The city's streets are empty but the art is totally thriving. A giant mural event is painting the town and spreading joy to everyone. There are over 40 Vancouver murals in the making and plenty are finishing up right now.

Vancouver Mural Fest (VMF) often decorates the city in bright and beautiful paintings, but this year, they're honing in on spreading extra positivity and connection.

On Thursday, April 16 they announced that they'd help push out dozens of projects right now to decorate boarded up shops and the finished work is stunning.

They've partnered up with a ton of businesses and BIAs to promote artwork and get artists the funding they deserve.

Sandeep Johal is an award-winning Vancouver-based artist and has worked with VMF in the past.

"They wanted us to create murals that inspired joy, positivity and resilience during this trying time," she told Narcity.

According to Johal, there are over 40 murals in the making, and many will be finishing up in the next few days. Tons are already done and the streets have transformed into colourful reminders of hope.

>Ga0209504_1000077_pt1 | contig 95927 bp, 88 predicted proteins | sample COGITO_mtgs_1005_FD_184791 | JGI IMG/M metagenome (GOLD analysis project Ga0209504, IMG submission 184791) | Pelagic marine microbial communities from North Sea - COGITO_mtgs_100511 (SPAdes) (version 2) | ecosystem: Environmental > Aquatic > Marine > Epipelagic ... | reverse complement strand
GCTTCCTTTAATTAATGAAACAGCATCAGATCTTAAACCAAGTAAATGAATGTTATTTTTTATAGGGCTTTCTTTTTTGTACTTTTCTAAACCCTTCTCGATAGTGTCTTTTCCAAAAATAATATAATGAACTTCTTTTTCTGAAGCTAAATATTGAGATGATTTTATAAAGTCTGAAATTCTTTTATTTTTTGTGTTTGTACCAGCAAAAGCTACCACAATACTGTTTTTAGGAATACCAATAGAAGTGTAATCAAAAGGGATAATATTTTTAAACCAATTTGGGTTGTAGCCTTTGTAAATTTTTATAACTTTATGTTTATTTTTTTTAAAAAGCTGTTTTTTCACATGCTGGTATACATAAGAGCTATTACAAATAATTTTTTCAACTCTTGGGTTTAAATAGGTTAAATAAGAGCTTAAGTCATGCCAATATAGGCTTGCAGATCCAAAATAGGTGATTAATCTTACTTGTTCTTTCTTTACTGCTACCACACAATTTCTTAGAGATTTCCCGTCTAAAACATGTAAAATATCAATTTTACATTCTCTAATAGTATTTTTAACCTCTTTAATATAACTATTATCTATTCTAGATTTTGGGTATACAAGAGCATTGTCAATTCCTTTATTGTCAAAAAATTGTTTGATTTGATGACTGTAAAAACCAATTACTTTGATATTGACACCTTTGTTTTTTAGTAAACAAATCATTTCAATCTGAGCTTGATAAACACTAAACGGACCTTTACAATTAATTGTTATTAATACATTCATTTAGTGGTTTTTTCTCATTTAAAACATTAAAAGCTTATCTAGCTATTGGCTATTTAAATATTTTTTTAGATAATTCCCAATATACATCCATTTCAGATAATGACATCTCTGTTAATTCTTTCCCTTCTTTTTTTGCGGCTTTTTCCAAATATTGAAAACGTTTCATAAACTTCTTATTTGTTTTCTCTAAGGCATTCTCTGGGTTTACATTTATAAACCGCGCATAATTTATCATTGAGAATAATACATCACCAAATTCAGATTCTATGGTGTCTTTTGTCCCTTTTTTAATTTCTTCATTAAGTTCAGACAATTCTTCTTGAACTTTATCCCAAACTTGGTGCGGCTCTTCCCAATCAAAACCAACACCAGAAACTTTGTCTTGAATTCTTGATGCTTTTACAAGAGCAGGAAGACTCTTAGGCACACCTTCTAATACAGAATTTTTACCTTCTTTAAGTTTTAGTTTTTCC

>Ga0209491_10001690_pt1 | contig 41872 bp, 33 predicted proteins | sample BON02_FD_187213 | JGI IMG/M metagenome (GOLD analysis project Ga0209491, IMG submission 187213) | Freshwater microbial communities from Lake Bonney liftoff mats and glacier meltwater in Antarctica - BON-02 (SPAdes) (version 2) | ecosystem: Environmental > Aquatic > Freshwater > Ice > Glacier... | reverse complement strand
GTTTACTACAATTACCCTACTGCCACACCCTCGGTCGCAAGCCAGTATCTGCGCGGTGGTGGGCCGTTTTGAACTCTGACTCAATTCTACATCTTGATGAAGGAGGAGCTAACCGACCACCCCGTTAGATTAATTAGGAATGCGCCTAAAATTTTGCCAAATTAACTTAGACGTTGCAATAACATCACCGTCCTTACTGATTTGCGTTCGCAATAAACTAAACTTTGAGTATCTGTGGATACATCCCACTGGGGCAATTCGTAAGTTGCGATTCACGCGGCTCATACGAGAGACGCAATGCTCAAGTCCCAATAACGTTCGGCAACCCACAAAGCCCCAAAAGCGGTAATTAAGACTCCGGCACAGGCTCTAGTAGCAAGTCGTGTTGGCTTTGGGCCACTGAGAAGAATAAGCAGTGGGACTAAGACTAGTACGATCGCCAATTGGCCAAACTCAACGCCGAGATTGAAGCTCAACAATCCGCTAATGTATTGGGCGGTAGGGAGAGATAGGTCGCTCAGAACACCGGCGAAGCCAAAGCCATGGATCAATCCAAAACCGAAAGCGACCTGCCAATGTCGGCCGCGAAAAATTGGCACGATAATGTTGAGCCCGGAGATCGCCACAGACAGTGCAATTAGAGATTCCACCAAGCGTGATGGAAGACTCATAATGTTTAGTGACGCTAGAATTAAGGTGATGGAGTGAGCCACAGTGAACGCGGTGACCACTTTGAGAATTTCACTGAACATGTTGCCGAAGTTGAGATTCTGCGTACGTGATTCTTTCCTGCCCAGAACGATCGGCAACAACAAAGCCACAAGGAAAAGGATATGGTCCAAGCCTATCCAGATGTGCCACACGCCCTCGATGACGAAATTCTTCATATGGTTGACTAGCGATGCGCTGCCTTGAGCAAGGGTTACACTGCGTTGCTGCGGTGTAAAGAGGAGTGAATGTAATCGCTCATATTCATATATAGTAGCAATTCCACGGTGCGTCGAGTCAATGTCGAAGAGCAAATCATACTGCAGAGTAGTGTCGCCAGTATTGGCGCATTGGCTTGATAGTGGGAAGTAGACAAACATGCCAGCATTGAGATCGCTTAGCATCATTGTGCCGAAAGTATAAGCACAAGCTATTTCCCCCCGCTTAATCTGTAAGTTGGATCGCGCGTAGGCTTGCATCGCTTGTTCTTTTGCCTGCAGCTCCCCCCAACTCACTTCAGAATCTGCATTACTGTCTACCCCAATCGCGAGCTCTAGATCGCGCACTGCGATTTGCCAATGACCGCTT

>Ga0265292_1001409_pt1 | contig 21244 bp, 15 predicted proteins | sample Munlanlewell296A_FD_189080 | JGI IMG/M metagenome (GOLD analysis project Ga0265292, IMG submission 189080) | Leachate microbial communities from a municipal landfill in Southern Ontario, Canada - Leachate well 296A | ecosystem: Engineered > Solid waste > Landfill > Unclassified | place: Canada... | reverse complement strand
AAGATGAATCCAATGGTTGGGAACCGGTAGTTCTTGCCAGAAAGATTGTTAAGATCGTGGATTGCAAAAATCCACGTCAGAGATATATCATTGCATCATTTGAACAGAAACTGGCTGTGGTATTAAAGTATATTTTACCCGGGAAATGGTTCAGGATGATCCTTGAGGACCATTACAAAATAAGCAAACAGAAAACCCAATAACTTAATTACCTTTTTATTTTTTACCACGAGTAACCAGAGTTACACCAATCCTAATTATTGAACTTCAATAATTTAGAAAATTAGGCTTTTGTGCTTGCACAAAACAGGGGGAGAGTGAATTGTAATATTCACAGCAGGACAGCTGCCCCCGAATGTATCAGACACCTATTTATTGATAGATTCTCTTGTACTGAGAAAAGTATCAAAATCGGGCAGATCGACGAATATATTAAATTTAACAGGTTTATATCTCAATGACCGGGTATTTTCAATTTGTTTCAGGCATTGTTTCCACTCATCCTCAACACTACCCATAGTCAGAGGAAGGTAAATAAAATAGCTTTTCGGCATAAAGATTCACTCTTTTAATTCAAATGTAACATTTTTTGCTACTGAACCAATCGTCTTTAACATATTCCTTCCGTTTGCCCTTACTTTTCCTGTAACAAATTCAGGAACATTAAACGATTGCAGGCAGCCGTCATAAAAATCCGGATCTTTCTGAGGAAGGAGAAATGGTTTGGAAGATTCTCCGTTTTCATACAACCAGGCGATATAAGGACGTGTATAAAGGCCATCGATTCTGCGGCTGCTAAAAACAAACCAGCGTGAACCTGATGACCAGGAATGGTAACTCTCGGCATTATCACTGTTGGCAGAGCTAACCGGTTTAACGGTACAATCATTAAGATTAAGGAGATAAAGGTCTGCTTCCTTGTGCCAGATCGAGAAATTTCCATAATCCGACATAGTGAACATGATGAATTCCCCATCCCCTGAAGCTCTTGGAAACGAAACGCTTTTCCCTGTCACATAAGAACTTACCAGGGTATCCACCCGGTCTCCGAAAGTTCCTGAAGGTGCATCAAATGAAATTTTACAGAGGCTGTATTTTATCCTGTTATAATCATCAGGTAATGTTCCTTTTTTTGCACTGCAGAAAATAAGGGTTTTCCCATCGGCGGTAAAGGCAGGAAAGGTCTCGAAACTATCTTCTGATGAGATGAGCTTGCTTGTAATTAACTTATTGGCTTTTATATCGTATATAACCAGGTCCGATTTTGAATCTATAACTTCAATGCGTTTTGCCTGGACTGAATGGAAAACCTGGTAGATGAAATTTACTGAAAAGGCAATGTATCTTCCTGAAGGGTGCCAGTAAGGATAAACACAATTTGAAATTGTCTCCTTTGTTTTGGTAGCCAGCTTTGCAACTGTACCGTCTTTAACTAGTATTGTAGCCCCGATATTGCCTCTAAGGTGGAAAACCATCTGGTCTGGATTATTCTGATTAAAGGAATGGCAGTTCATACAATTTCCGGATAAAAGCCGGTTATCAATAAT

"Boarded up businesses can weigh heavy on people’s psyches," said Johal.

"But as the plywood storefronts have been transformed into colourful murals with messages of hope, there’s been a collective shift."

She said plenty of passersby watched her as she worked, many of whom said her work "brightened everything up."

"One guys' response 'it's better than plywood' made me laugh out loud," she said.

In a time when many artists are losing their incomes, the festival is letting artists build connections with local shop owners and make some well-earned money. Johal said they were all compensated for their work.

We reached VMF for comment and will update this article.

According to VMF's website, they've reached the limit of murals they can oversee for now. They'll still partner up artists with businesses aching for a fresh new look, but these will be independent and self-managed.

If you're an artist and are interested, you can sign up or learn more on their website.

"I feel like artists are built for pandemics," wrote Johal. "We’re used to working in isolation, we process our feelings and emotions through creative work, and now many artists are using their art to support others during this time."

"It’s a surreal time. There’s a lot of uncertainty ahead of us and people are feeling stressed and anxious," wrote Johal.

"If my mural can provide even a moment of temporary relief or a flicker of happiness, then I’ve succeeded in what I’ve set out to do."